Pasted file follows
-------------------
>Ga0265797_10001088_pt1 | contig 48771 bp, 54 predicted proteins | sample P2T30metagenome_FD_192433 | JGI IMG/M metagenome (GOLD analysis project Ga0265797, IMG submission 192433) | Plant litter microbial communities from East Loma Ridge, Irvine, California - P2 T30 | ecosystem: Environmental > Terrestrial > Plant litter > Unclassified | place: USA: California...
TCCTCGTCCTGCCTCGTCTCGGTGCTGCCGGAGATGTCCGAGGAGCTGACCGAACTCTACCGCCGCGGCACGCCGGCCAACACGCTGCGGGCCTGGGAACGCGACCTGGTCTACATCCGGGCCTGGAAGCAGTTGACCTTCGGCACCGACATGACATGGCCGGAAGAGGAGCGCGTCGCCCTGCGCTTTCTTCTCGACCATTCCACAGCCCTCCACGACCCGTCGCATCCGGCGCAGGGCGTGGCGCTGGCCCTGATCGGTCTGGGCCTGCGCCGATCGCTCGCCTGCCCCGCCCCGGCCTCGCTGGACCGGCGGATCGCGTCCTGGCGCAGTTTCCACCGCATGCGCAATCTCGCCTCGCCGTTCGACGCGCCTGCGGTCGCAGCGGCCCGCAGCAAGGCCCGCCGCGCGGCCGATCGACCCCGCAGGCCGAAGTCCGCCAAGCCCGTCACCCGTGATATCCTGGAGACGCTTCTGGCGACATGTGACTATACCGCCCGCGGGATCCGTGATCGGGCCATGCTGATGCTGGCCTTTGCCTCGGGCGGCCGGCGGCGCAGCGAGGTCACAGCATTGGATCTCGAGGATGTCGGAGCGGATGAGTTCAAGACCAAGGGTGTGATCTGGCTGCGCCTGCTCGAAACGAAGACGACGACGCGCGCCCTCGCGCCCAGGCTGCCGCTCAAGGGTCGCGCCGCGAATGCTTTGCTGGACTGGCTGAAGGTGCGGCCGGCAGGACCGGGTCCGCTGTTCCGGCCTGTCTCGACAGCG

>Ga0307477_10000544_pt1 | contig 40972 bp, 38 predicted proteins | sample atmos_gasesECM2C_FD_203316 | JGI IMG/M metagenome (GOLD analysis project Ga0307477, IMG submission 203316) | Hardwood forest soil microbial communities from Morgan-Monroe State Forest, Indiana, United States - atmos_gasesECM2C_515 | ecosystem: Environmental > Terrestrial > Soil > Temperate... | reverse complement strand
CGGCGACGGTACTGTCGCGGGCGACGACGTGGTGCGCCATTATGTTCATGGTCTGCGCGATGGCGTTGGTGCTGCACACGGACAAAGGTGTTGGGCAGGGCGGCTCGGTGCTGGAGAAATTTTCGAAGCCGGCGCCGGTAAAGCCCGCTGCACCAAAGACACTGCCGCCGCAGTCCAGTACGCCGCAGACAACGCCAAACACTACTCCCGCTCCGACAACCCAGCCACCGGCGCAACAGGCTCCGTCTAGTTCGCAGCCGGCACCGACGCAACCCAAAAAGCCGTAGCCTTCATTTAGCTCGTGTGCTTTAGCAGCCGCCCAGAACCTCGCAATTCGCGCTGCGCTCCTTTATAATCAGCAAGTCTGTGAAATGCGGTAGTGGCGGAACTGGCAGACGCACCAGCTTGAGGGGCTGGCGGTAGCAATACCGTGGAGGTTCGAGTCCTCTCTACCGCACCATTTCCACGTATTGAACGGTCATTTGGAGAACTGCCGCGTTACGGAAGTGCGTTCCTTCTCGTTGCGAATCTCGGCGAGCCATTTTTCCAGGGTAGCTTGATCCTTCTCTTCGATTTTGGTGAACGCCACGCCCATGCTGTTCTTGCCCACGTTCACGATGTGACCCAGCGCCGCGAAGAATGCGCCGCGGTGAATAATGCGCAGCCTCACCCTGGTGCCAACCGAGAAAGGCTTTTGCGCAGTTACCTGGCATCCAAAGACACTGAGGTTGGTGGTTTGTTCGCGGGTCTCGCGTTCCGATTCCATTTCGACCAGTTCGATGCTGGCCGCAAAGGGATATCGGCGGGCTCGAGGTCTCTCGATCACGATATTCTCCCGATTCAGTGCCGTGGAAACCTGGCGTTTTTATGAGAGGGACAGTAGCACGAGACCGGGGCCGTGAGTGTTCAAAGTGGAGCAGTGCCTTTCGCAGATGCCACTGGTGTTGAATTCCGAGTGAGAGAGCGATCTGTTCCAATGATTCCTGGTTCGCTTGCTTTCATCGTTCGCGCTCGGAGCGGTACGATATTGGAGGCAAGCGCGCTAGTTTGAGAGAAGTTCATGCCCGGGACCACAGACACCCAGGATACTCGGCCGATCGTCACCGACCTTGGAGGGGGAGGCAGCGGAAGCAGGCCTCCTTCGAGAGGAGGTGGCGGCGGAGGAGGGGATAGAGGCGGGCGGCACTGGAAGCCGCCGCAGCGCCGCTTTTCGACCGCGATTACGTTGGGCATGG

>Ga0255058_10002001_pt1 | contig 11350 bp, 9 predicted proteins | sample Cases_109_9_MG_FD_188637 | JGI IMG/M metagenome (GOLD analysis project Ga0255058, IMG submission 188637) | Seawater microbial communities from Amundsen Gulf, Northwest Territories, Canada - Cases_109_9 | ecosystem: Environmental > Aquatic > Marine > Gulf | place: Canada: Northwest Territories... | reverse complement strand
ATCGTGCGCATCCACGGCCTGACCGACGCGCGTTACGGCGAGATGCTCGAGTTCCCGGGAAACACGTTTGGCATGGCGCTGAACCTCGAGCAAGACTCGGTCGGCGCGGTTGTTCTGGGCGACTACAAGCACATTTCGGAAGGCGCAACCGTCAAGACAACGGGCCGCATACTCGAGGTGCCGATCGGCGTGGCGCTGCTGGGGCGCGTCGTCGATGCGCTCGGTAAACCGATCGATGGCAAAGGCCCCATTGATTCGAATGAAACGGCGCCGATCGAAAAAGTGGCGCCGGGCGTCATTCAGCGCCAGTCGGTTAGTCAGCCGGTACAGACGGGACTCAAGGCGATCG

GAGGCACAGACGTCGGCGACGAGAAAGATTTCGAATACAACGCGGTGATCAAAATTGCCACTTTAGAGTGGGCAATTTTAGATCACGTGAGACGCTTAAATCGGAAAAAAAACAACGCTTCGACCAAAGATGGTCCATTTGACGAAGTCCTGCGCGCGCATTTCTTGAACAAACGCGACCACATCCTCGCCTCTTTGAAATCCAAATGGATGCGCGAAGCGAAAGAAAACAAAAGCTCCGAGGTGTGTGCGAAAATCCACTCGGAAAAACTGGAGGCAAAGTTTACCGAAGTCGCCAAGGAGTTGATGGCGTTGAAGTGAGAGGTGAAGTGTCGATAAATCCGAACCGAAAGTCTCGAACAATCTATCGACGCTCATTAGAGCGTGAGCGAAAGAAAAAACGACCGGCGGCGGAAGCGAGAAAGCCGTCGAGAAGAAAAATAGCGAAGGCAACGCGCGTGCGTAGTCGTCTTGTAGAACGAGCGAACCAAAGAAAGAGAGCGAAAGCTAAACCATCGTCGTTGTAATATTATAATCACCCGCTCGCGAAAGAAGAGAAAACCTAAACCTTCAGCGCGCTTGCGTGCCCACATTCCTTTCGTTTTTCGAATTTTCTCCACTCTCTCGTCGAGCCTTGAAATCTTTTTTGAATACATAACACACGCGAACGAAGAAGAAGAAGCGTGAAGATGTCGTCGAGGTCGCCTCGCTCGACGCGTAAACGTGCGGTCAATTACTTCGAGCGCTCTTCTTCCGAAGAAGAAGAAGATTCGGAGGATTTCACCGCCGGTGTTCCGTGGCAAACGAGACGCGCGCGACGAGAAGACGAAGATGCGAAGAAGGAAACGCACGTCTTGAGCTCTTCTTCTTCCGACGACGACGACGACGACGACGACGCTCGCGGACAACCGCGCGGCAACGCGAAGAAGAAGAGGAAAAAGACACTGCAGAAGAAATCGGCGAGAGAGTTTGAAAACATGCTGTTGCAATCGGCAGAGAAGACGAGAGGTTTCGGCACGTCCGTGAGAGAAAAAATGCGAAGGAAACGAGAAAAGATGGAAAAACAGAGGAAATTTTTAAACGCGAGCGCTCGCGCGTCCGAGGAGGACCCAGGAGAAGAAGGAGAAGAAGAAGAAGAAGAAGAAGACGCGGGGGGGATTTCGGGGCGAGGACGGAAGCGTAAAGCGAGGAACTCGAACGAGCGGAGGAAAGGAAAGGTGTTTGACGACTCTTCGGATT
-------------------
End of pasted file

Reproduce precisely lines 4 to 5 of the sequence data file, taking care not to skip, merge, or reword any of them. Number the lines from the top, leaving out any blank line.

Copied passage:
CGGCGACGGTACTGTCGCGGGCGACGACGTGGTGCGCCATTATGTTCATGGTCTGCGCGATGGCGTTGGTGCTGCACACGGACAAAGGTGTTGGGCAGGGCGGCTCGGTGCTGGAGAAATTTTCGAAGCCGGCGCCGGTAAAGCCCGCTGCACCAAAGACACTGCCGCCGCAGTCCAGTACGCCGCAGACAACGCCAAACACTACTCCCGCTCCGACAACCCAGCCACCGGCGCAACAGGCTCCGTCTAGTTCGCAGCCGGCACCGACGCAACCCAAAAAGCCGTAGCCTTCATTTAGCTCGTGTGCTTTAGCAGCCGCCCAGAACCTCGCAATTCGCGCTGCGCTCCTTTATAATCAGCAAGTCTGTGAAATGCGGTAGTGGCGGAACTGGCAGACGCACCAGCTTGAGGGGCTGGCGGTAGCAATACCGTGGAGGTTCGAGTCCTCTCTACCGCACCATTTCCACGTATTGAACGGTCATTTGGAGAACTGCCGCGTTACGGAAGTGCGTTCCTTCTCGTTGCGAATCTCGGCGAGCCATTTTTCCAGGGTAGCTTGATCCTTCTCTTCGATTTTGGTGAACGCCACGCCCATGCTGTTCTTGCCCACGTTCACGATGTGACCCAGCGCCGCGAAGAATGCGCCGCGGTGAATAATGCGCAGCCTCACCCTGGTGCCAACCGAGAAAGGCTTTTGCGCAGTTACCTGGCATCCAAAGACACTGAGGTTGGTGGTTTGTTCGCGGGTCTCGCGTTCCGATTCCATTTCGACCAGTTCGATGCTGGCCGCAAAGGGATATCGGCGGGCTCGAGGTCTCTCGATCACGATATTCTCCCGATTCAGTGCCGTGGAAACCTGGCGTTTTTATGAGAGGGACAGTAGCACGAGACCGGGGCCGTGAGTGTTCAAAGTGGAGCAGTGCCTTTCGCAGATGCCACTGGTGTTGAATTCCGAGTGAGAGAGCGATCTGTTCCAATGATTCCTGGTTCGCTTGCTTTCATCGTTCGCGCTCGGAGCGGTACGATATTGGAGGCAAGCGCGCTAGTTTGAGAGAAGTTCATGCCCGGGACCACAGACACCCAGGATACTCGGCCGATCGTCACCGACCTTGGAGGGGGAGGCAGCGGAAGCAGGCCTCCTTCGAGAGGAGGTGGCGGCGGAGGAGGGGATAGAGGCGGGCGGCACTGGAAGCCGCCGCAGCGCCGCTTTTCGACCGCGATTACGTTGGGCATGG

>Ga0255058_10002001_pt1 | contig 11350 bp, 9 predicted proteins | sample Cases_109_9_MG_FD_188637 | JGI IMG/M metagenome (GOLD analysis project Ga0255058, IMG submission 188637) | Seawater microbial communities from Amundsen Gulf, Northwest Territories, Canada - Cases_109_9 | ecosystem: Environmental > Aquatic > Marine > Gulf | place: Canada: Northwest Territories... | reverse complement strand